I can't wrap my head around it either. I think its more of an idiomatic saying. If you looked out into the yard, you would not say to your mates, 'There is playing"., but rather " They're playing " . In previous lessons where a more obvious idiom was used, literal translations weren't allowed yet this one is a literal translation that makes no sense is allowed.. In all my years if I heard " Er wordt in de tuin gespeeled." my mind would immediately record "someone or something is playing in the yard , not "there is playing in the yard" We do need more leeway when literal translations are make no real sense in the opposite language.
Thanks for the feedback! I would disagree that it's idiomatic: it's simply a grammatical construction that doesn't exist in English and that is hard to translate. The non-literal translations don't really cover the vagueness of the Dutch sentence, and we thought that they would make things more confusing for learners. People should be able to understand and use the construction, not just rotely memorize a phrase.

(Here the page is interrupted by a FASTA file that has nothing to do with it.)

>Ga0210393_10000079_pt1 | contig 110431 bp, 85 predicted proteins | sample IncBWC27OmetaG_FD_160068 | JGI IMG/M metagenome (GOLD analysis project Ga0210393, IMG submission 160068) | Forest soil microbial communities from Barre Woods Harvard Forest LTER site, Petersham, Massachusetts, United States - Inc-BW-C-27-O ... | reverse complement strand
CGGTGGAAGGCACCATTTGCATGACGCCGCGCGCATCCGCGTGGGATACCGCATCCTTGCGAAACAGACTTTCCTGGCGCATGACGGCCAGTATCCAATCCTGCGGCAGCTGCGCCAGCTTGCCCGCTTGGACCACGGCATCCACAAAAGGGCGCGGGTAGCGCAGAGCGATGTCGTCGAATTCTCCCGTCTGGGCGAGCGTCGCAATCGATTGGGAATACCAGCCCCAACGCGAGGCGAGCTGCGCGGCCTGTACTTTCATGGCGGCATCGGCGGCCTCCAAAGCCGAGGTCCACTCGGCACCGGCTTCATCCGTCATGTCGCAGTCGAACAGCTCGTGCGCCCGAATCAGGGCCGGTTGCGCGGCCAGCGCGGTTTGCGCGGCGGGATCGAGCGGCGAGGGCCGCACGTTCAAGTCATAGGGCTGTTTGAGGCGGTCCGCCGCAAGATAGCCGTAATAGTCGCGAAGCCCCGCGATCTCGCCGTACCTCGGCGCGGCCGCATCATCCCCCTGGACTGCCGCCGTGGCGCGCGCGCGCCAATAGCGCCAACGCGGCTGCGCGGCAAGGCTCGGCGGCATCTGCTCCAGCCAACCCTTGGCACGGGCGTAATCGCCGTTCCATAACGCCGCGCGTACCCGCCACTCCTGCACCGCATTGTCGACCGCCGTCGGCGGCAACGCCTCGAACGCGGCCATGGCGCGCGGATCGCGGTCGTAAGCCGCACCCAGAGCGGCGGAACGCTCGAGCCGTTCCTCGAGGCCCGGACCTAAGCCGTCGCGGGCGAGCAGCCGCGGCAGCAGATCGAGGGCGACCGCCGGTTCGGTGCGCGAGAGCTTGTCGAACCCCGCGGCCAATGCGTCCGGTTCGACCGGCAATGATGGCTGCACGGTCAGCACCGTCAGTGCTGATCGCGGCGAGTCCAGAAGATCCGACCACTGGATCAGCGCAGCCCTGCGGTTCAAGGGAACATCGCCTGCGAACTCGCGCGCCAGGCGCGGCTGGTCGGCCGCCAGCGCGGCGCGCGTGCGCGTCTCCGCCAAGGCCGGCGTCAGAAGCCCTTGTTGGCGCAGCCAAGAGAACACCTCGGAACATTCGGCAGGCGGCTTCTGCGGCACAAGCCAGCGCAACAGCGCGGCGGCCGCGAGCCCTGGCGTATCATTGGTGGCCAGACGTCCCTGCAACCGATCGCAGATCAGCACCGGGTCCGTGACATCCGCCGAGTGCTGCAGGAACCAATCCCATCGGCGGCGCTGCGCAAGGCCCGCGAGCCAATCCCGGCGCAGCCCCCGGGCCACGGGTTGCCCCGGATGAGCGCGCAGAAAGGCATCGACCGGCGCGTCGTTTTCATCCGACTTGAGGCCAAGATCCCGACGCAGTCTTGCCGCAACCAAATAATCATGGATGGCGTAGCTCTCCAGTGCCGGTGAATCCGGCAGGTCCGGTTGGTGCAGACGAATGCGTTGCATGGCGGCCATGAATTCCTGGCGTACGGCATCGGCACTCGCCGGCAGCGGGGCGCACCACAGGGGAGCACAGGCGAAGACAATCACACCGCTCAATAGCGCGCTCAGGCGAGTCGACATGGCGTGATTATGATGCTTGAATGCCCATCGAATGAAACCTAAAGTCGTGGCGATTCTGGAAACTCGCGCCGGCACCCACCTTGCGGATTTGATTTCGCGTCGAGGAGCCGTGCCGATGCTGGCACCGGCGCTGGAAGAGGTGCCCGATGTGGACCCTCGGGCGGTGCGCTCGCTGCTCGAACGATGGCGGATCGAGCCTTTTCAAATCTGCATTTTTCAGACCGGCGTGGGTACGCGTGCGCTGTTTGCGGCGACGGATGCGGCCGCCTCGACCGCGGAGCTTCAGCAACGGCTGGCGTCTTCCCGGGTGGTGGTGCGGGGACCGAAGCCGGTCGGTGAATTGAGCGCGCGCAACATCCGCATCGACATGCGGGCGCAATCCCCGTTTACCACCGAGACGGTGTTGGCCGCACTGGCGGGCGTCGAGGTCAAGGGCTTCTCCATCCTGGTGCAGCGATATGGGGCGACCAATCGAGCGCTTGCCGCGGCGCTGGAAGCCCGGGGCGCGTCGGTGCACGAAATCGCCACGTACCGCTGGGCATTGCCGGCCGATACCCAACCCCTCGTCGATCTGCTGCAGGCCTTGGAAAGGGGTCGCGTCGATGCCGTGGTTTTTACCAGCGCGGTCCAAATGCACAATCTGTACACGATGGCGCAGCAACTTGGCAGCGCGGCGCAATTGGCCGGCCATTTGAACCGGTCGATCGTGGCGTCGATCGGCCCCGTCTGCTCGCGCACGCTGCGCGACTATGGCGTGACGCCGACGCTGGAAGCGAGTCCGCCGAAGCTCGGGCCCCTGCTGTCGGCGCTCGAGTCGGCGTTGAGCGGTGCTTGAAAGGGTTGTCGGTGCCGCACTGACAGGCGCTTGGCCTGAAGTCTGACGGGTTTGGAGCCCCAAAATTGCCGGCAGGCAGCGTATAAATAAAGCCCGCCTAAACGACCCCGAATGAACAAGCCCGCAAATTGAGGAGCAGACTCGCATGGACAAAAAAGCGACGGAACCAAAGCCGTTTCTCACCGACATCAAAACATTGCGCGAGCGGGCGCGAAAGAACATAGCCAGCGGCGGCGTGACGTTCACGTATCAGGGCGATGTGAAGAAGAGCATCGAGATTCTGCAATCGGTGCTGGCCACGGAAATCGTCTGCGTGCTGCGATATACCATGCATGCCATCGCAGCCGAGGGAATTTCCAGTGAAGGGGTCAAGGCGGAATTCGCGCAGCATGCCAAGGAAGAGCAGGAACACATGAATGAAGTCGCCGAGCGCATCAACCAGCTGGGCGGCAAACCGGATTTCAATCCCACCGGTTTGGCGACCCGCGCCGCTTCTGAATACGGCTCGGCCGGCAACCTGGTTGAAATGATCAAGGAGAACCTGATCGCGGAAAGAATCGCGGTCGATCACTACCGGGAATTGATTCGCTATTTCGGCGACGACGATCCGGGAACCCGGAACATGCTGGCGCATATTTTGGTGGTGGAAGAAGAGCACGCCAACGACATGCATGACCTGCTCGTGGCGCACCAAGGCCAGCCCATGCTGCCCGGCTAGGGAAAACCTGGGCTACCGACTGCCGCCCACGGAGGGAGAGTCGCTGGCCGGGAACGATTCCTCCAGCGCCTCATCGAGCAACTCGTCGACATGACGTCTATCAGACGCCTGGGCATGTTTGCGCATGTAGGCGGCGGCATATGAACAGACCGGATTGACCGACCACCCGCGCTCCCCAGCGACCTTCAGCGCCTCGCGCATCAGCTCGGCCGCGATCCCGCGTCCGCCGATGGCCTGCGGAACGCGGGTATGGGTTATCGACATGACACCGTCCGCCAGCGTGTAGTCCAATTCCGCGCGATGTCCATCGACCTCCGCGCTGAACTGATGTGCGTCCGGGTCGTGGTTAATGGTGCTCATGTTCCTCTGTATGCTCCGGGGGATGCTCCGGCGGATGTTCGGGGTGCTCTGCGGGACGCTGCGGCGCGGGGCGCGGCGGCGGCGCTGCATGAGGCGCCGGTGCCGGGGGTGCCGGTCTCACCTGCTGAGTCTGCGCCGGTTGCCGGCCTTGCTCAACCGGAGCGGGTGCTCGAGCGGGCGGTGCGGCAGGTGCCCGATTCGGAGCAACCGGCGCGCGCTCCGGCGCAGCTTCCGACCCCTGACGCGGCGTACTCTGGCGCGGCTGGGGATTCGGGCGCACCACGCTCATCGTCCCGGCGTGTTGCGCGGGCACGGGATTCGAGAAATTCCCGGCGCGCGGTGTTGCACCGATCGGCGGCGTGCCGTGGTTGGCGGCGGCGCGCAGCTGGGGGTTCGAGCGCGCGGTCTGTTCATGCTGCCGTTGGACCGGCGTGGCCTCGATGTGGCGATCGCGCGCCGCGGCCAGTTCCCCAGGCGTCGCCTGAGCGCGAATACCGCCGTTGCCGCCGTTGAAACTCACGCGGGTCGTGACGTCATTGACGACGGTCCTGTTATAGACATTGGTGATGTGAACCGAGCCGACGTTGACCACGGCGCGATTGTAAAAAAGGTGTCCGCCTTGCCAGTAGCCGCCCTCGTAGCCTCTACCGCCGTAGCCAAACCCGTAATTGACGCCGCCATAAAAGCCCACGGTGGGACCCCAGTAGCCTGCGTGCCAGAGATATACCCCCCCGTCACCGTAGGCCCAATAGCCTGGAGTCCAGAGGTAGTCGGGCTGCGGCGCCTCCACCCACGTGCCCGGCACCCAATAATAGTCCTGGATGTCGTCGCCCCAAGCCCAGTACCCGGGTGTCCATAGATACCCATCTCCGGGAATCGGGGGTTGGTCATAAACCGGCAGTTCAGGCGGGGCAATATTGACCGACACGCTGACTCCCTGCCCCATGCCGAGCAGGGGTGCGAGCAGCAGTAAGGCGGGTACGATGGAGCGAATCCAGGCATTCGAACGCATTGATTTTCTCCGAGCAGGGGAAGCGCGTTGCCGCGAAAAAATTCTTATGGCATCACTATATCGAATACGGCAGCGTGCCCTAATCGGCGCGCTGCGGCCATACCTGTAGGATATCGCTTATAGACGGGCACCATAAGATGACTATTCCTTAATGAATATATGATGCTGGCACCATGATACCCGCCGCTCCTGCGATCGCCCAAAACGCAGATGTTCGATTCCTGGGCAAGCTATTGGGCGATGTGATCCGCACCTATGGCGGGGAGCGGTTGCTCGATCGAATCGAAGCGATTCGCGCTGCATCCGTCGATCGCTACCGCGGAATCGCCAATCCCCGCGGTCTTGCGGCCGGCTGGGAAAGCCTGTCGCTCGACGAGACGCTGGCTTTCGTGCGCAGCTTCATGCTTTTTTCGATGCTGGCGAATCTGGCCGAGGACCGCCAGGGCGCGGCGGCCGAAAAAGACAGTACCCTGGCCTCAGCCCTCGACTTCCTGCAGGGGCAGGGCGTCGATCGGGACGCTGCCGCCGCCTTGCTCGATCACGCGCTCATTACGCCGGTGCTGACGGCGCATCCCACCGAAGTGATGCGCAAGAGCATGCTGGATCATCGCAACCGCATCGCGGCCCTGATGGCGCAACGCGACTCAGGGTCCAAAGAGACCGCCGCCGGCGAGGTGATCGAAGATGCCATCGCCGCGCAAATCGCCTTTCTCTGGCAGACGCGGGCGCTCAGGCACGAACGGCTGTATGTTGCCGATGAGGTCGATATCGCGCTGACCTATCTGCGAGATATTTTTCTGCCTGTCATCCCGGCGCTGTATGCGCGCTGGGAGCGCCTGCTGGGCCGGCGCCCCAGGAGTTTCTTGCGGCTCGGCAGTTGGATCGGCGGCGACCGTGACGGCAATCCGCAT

However, answers like "Someone is playing" and "People are playing" are also accepted, all across this lesson. For this sentence, the following answers are all accepted:
- There is playing going on.
- There is playing.
- There is someone playing.
- There is somebody playing.
- There are people playing.
- People are playing.
- Someone is playing.
- Somebody is playing.
- There are games being played.
- There are games going on.
- There are games.
If there are more forms that you feel should be added, please let me know!
'Iets wordt gespeeld' sounds awkward. You can't have 'iets' be a subject in a passive sentence like that. I think 'er wordt iets gespeeld' would be more correct, but the 'iets' then becomes fairly optional and you revert to 'er wordt gespeeld' again. It works better than your suggestion.